Stories, updates, insights, and original analysis from The Planetary Society.
Amateur astronomer Patrick Wiggins sent me this neat little animation of comet Garradd moving against background stars through an hour's worth of observing. I'm not any kind of astronomer but if I were I think I would get a kick out of looking at things that appear to move within one night of watching -- asteroids, comets, Jupiter's spots. I'm impatient that way.
Opportunity is on a kilometers-long eastward road trip across Meridiani Planum toward the rim of a large ancient crater named Endeavour; it'll be many months yet before she gets there.
I had to catch up with tasks left undone at home today and didn't have time to write up my notes from the Hartley 2 press briefing, for which I apologize. I'll leave you for the weekend with three cool Hartley 2 pictures.
I left the first day of the Fourth Mars Science Laboratory Landing Site Community Workshop on Monday just as they were getting in to the site-specific presentations. I left with no concern that I'd miss anything, though, because I knew that once he got done presenting his own work on Gale Crater, Cornell grad student Ryan Anderson would be taking notes and blogging the presentations on the other three sites.
Imagine this landscape: you're walking across an unusually smooth lunar surface, an impact melt sheet on the floor of a relatively recently formed crater.
A couple of weeks ago Paul Schenk posted a few really cool videos to his personal blog. Paul's subspecialty is the topography of icy moons, and he's been doing a lot of work on the moons of Saturn lately.
I'm a little late on this, but I thought I should share the news: MSL now has a good head and neck on its shoulders, and has officially
OK, it's time to look silly in your red-blue glasses again! When Tanya Harrison sent me those awesome 3D views of Olympica Fossae from Mars Reconnaissance Orbiter's CTX camera, she sent me two other sets of 3D landscapes on Mars.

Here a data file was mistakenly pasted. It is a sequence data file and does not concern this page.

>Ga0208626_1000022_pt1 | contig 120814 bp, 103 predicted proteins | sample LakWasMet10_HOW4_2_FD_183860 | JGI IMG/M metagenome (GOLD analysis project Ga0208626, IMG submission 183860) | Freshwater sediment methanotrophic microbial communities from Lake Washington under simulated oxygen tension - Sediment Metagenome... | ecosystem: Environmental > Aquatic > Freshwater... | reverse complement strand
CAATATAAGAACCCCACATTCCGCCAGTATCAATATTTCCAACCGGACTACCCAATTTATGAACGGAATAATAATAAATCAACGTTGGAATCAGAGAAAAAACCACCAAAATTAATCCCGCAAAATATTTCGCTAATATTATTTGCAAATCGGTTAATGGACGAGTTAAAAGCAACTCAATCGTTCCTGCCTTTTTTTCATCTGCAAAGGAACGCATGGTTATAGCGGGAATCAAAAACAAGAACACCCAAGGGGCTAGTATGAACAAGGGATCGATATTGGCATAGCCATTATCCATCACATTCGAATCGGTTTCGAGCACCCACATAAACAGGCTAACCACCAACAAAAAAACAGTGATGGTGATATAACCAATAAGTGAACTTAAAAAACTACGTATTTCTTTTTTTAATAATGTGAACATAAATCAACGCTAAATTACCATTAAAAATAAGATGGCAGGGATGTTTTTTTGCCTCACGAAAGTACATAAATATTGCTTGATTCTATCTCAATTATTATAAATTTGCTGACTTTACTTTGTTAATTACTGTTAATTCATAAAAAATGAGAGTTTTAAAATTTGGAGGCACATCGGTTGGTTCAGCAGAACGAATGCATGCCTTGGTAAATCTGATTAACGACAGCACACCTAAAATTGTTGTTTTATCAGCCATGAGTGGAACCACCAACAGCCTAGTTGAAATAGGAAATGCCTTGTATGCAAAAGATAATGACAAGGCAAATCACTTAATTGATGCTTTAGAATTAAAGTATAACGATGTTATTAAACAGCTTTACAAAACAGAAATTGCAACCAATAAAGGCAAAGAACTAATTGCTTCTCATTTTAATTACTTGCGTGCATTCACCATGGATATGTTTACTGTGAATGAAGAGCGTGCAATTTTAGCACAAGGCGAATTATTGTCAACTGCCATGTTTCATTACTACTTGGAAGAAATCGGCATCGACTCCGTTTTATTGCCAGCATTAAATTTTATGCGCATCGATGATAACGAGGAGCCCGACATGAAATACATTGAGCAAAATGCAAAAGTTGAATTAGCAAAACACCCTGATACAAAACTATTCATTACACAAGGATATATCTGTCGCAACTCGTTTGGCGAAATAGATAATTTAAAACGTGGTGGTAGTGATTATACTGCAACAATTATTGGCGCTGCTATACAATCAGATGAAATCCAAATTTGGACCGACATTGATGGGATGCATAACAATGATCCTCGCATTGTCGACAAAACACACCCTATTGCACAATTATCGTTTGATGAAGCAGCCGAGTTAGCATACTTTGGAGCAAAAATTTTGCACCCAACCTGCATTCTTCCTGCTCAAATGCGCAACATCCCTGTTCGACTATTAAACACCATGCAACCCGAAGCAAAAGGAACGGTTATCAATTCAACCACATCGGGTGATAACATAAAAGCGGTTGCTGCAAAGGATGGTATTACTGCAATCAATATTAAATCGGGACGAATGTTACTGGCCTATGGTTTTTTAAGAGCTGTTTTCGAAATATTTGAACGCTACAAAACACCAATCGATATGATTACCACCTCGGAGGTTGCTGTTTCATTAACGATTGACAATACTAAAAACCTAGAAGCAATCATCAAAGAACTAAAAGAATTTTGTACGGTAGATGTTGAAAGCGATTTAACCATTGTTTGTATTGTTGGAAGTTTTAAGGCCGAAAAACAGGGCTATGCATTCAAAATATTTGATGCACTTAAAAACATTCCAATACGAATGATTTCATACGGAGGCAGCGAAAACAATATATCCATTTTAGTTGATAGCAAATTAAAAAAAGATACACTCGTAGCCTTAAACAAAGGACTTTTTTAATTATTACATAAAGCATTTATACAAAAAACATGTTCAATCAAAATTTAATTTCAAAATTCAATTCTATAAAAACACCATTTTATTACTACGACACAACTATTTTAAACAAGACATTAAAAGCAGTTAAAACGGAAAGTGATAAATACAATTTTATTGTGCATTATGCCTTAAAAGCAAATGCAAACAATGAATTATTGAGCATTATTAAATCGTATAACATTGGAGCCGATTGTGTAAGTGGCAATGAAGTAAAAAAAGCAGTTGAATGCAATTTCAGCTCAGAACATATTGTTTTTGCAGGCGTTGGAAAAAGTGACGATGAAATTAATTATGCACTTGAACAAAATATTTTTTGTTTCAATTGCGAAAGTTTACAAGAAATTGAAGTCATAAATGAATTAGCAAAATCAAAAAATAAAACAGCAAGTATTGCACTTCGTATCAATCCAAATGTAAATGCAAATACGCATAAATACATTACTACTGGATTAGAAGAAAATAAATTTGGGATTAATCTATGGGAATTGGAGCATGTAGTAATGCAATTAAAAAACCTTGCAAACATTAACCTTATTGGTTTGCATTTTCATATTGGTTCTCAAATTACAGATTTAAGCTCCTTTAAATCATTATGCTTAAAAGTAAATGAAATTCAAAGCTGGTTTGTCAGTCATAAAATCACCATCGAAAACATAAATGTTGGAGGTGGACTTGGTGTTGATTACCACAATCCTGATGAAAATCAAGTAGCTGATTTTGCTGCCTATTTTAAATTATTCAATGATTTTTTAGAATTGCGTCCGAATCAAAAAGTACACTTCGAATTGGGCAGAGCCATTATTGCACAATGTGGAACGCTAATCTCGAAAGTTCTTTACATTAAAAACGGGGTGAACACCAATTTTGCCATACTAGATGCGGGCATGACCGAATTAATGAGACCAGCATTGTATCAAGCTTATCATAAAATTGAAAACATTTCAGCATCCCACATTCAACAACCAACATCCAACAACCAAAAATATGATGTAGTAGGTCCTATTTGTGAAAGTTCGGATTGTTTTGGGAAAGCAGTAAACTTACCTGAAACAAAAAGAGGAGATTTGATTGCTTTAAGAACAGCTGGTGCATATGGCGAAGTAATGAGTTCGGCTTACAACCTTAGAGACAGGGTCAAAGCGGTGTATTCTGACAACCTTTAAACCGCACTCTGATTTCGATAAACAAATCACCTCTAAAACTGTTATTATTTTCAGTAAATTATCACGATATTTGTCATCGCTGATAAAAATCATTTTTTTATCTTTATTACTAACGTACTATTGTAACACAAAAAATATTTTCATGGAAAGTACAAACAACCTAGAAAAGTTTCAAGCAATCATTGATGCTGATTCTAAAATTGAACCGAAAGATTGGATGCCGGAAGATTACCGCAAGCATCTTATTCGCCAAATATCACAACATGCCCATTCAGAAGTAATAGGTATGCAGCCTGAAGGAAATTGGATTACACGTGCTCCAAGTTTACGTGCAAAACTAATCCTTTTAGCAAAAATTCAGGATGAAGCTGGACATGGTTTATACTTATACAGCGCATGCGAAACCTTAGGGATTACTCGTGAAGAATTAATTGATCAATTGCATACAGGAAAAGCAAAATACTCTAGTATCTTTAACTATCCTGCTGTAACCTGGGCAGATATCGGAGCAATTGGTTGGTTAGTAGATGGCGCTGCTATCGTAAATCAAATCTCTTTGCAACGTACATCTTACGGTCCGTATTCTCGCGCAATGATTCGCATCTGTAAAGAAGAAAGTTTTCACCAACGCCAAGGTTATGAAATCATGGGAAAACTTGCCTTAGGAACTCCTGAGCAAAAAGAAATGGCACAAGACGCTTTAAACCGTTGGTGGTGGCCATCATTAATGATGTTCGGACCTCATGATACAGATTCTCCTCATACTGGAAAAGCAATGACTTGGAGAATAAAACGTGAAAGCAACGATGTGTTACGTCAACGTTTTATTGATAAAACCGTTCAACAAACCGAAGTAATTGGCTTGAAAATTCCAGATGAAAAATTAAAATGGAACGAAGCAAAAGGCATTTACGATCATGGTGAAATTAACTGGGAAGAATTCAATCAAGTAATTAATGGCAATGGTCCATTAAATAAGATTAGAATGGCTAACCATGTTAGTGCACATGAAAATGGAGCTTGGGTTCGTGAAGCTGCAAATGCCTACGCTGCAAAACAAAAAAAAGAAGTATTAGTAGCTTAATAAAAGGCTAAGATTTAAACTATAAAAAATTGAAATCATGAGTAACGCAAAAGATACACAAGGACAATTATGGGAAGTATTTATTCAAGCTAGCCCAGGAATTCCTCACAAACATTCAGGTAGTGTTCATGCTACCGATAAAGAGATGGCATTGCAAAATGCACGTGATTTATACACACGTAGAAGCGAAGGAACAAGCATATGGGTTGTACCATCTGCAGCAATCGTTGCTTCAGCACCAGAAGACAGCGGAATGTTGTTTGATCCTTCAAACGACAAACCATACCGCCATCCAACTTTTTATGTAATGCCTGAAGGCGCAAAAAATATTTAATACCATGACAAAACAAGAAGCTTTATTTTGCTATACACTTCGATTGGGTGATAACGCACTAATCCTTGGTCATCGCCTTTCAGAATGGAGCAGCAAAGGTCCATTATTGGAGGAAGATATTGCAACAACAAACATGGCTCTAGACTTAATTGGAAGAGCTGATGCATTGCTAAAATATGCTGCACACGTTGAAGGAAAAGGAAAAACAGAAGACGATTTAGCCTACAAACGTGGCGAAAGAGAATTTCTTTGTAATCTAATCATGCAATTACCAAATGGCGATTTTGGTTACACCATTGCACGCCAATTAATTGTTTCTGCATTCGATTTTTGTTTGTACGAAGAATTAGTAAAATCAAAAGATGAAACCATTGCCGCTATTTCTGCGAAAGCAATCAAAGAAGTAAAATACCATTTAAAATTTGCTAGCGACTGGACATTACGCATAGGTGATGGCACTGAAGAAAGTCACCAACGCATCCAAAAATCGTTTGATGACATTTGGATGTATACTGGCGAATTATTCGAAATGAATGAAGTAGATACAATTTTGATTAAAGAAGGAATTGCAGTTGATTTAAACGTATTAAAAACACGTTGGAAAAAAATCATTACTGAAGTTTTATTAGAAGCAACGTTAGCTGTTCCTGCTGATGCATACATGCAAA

Got some 3D glasses handy? Check out this awesome view of a very strange feature on Mars, courtesy of Mars Reconnaissance Orbiter's Context Camera (CTX).
This is one of the things that came out during LPSC last week and all I could do at the time was Tweet it—so here it is in blog form: the most unbelievably spectacular 3D animation of a bit of Mars I've seen yet, produced by Adrian Lark.
This week the Carnival of Space is over at one of my favorite new blogs, Lights in the Dark. Actually it's not so new -- evidently this week marks its first anniversary!
Doug Ellison has been playing with Martian digital terrain models recently, to great effect.
Check out these awesome flyovers of Mars, generated by Doug Ellison of UnmannedSpaceflight!
It was 400 years ago today that Galileo discovered smaller planets attending the planet Jupiter.
Wow, just wow. I didn't know what to expect from the second flyby of Saturn's geyser moon Enceladus in November, which happened yesterday.
Doug Ellison has done it again: he's created a spectacular overflight of Gusev crater based upon digital elevation models of the terrain produced by the United States Geological Survey from HiRISE data.
Google Earth's latest edition was just released and guess what? It has a Mars setting!
When we last visited White Rock on Mars, both Mars Global Surveyor and 2001 Mars Odyssey were mapping the planet.
Opportunity is now following a rather leisurely autumn schedule, according to the latest update on the mission website. Some of the work Opportunity is doing involves staring skyward, looking for patterns in the clouds that pass overhead at this time of year. One of the guys at unmannedspaceflight.com has put together some nifty animations of the wispy cloud patterns.